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Secret prayer has the sanction of lofty examples. Isaac went out into the fields to meditate at eventide. In his chamber, Daniel knelt upon his knees three times a day, and prayed and gave thanks before the Lord his God. Jesus saw the devotion of Nathaniel under the figtree. Peter was at prayer on the housetop when he received his commission to preach the gospel to the Gentiles. Jesus withdrew from the multitude and from the presence of the disciples, and retired to the mountains, or to the desert to pray. Sometimes He spent the whole night in prayer. How often did Olivet witness the devotions of the Man of Sorrows the last rays of the setting sun, as they fell upon the mountain, revealed Jesus on its summit, kneeling and when the morning dawned He was still there, his locks wet with the dews of the night.
Secret prayer is a test of sincerity. Public worship may be attended from various motives, good or bad. But private devotion, secret prayer—what can induce it but the motives pure and lofty, the desire heaven-inspired and heaven aspiring, the thirst after righteousness, the love of God! Who that loves not God or desires not to love Him, can have any business with Him in private or will seek a private interview? The hypocrite may pray in public, and he may pray in his family. Here others see him. But he will not pray in secret. If he attempt it, he will soon abandon it, for he expects from it neither profit nor pleasure. There is hope for a man as long as he is mindful of his secret devotions. He may have left his love, and the things which remain may be ready to die. But the fact that he still feels after God in secret places, if happily he may find Him, is evidence, first of his own sincerity; secondly, that the Spirit of divine grace is with him, and drawing him to the fountain of life.
The closet removes all the external restraints to devotion. The sentiments of the public service are suited to the general sympathy; and this measure of emotion is not transcended, except in cases of overwhelming power and overflowing feeling, when the impetuous tide breaks through all restraints. But there are no restraints whatever in the closet. There, no feeling need be suppressed. The tear may flow. The passion of penitence may be indulged. The agony of prayer may be exercised. There are none to be annoyed, none to pass the harsh judgment, none to ascribe your feeling to weakness or hypocrisy. In that lone place there is no ear but God’s to hear. And are there not confessions to be made which no ear but his should hear? In that lone place there is no eye but God’s to see. And who but God can understand and sympathize with your secret sorrows? He is thy father—thy father in heaven. “Cast all your care upon him, for he careth for you.” And this is the promise of Jesus: “Him that cometh unto me I will in no wise cast out.” A father loves his sick and sorrowful child most. So Jesus has an especial love and sympathy for him that has no helper. “As one whom his mother comforteth, so will I comfort you, and ye shall be comforted.”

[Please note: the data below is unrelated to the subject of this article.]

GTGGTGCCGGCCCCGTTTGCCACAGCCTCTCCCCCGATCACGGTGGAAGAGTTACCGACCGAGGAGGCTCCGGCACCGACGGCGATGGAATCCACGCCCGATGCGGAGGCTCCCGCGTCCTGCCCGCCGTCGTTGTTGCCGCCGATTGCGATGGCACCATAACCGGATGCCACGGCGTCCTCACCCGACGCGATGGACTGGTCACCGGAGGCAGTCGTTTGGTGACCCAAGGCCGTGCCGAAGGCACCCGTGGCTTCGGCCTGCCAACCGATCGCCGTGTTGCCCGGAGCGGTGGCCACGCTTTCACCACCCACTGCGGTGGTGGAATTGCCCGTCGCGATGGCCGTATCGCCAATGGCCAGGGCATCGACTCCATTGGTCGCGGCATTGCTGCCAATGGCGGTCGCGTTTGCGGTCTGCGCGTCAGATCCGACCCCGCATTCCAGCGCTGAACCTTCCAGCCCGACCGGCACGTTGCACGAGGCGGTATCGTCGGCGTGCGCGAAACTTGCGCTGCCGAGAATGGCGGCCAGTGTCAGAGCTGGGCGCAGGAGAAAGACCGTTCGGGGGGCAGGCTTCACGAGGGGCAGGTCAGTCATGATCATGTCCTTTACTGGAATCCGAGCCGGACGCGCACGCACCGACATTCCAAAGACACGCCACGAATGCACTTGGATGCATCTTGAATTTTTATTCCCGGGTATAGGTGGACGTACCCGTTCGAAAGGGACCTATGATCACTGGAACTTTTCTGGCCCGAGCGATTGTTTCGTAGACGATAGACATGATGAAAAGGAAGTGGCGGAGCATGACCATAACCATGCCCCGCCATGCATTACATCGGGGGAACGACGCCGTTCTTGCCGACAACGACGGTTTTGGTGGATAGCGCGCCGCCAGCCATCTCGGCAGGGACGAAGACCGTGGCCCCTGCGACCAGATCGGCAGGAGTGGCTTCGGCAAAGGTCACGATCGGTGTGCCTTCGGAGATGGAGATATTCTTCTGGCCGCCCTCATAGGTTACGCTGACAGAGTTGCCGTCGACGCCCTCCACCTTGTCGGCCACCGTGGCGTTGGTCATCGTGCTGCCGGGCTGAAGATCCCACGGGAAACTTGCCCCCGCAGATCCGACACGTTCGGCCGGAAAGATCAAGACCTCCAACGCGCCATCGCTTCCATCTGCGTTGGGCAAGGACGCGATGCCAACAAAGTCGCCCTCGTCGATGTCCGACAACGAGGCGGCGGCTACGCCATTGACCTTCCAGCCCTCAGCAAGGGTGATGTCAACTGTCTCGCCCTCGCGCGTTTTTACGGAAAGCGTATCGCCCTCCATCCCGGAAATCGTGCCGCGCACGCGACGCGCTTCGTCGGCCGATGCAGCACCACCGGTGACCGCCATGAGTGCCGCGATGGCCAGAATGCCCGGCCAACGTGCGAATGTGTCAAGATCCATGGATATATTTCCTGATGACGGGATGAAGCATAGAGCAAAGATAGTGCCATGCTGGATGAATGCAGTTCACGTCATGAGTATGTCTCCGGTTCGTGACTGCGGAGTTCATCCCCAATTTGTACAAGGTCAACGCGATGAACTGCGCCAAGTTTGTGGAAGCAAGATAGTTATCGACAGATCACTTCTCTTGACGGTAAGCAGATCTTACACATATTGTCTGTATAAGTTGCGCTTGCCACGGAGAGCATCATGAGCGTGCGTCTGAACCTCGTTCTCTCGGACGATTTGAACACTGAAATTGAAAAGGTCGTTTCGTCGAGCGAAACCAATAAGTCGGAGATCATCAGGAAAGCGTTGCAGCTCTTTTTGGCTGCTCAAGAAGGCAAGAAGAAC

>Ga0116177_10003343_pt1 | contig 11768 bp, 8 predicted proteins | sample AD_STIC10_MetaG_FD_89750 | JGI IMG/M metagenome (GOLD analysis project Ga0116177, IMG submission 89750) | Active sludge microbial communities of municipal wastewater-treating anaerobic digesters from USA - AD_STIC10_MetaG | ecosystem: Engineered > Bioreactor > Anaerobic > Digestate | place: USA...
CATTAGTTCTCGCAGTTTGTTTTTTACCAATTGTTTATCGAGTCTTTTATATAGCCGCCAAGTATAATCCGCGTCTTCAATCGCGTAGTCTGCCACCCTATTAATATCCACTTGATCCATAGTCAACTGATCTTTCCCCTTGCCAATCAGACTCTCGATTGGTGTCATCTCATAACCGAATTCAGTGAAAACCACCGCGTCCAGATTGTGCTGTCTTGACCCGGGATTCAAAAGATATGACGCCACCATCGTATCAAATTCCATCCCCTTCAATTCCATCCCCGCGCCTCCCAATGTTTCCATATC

The closet is favorable to devotion. It not only removes hindrances, but it furnishes helps. It shuts out things visible. We leave the dusty and crowded thoroughfare of the world, and turn aside to rest a little in the sweet shade of the tree of life—to drink of the spring that gushes from the rock to commune with God and think of heaven. The world is not there, pride is not there, passion is not there. Eternity is there, God is there, Jesus is there, the Holy Spirit is there, angels are there. We feel as Jacob felt as he lay down to sleep on the rocky knoll, and awoke in the midst of hovering angels. “And he said, surely the Lord is in this place, and I knew it not. This is none other but the house of God, and this is the gate of heaven.”
Secret prayer prepares for all public services. The Christian comes forth from his closet refreshed with grace, filled with the Spirit, his graces shining, like the face of Moses when he came down from the mount of communion; active to labor, patient to suffer, ready to serve his generation, and prepared to finish his course with joy.
“The Father which seeth in secret shall reward thee openly.” His blessing shall rest manifestly upon you. It will appear in your experience, and in the daily walks of life. It will be manifest to yourself, and visible to others. The Spirit of Jesus shall be with you and in you. It will appear in your voice, in your very looks, and in all your conversation. God will give you the necks of your enemies—the world, the flesh, and the devil. You shall run and not weary, walk and not faint, and mount up with wings like an eagle.—Selected.
— June, 1883 —